Name: Jenny Söderlind
Time at London Business School: Including my time working with the Marketing and Communications team, almost 7 years.
1. You’re on the committee for the S.E.E. Summit 2015. Can you tell us more about the event?
It’s a chance to look at the broader impact of business – on society, the economy and the environment – through the lense of faculty and speakers from interesting organisations such as Marks & Spencer, Shell, Ferrovial and GlaxoSmithKline.
2. What does your typical LBS day look like?
This term I’ve generally had an 8.15am lecture, so I get up at 6.30am so that I can have a proper breakfast of scrambled eggs and my first cup of tea of the day. Then I hop on the tube to School and generally make it into class by 8.14, just in time to swipe in. After my morning lecture finishes at 11am I generally have a committee meeting – SEE Summit or Industry Club – and then do some work on my part time internship project before my afternoon lecture at 15.45. When that finishes at 18.30 I head to a club event – there have been some great events run by the Retail & Luxury Goods Club for example – which usually run from 18.45 to 21.00. After that I head home to have a bit of time with my boyfriend falling into bed at 22.30!
3. What’s your favourite spot on campus and why?
Well, I love the front lawn, but I imagine most people say that! In terms of places to work, I really like the top of House 38 – rooms 301 and 302 are nice and quiet so good for getting things done.
4. What is top of your bucket list?
Visiting Japan! I missed out on Japan Trek tickets, so went to Thailand instead. It was amazing, but I still really want to go explore the intriguing culture and brilliant food of Japan.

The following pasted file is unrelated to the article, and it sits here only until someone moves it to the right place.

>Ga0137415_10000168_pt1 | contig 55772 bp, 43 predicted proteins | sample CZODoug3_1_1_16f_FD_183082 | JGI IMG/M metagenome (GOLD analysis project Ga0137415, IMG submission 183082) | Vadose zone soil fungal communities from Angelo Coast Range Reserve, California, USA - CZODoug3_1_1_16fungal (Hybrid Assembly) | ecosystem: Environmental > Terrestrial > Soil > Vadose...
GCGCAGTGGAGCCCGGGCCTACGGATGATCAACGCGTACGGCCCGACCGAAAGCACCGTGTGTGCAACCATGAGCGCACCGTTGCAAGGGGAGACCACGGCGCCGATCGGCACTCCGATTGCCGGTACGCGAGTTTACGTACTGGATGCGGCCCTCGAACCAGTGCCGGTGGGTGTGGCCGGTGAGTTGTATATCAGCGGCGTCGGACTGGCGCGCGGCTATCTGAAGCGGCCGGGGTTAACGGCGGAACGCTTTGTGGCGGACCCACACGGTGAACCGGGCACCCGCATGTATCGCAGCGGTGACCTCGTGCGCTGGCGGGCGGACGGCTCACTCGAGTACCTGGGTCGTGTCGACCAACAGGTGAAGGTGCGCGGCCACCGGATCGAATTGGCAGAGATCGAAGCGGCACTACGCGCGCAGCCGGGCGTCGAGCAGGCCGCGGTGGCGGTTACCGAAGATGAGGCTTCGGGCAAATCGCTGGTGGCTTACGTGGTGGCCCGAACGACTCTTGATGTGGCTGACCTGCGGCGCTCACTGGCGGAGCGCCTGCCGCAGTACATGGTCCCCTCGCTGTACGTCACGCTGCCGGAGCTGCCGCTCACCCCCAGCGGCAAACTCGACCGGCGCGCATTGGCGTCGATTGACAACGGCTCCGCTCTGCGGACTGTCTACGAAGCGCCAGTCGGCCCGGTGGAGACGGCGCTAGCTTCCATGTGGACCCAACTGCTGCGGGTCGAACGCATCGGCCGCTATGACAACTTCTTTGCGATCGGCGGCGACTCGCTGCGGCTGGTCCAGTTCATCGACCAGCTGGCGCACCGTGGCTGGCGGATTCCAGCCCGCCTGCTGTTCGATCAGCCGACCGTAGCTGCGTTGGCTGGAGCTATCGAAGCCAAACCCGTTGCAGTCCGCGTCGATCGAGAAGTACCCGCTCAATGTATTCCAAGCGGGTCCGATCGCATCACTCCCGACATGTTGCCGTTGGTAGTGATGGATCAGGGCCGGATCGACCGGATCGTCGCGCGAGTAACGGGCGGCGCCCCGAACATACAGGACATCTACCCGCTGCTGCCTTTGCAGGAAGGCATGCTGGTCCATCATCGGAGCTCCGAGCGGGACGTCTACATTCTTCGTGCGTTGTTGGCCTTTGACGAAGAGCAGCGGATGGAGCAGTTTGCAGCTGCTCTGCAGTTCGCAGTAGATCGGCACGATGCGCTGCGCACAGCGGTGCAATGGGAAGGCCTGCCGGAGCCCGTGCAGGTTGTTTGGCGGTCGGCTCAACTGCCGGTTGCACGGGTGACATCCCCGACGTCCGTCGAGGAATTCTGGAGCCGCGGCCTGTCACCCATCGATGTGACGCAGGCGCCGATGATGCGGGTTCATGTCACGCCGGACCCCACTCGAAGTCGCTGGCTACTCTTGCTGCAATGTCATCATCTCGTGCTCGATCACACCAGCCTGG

5. Who would play you in the film of your life?
Hah that’s a funny one – well, someone once said I looked a bit liked Ingrid Bergman, so if we could revive her that would be an amazing honour! Although maybe that was more relevant when I had curly hair.
6. Who would you invite to your dream dinner party?
I’d love to invite some of my favourite authors – Margaret Atwood, Jenny Diski and Kazuo Ishiguro – plus Javier Marias and Jenny Erpenbeck for my boyfriend, he loves their books.
7. What is the most important lesson life has taught you?
I think the most important thing is to not get too annoyed or stressed when things don’t go your way, when people don’t do their bit or when others work very differently from you. In the end you can only control yourself, not your surroundings or other people, and it’s not worth getting too upset about it.
8. What do you consider your greatest achievement?
I’m proud of the part I played in the School’s fundraising campaign – helping to deliver the marketing and communications that has supported Advancement in their fundraising efforts – and the brochures won a CASE award!
9. What’s the best piece of advice you’ve ever been given?
“Give me solutions, not problems” – it’s a cliché and it annoyed me at the time when one of my first managers said it to me, but it’s very true, and not just at work. It doesn’t mean that you can’t ask for advice of course, but just that it’s important to be focused what you can change and improve if there’s something that isn’t working.
10. Tell us something surprising about you
I competed in the National Cheerleading Championships while doing my undergraduate degree – and our squad came second!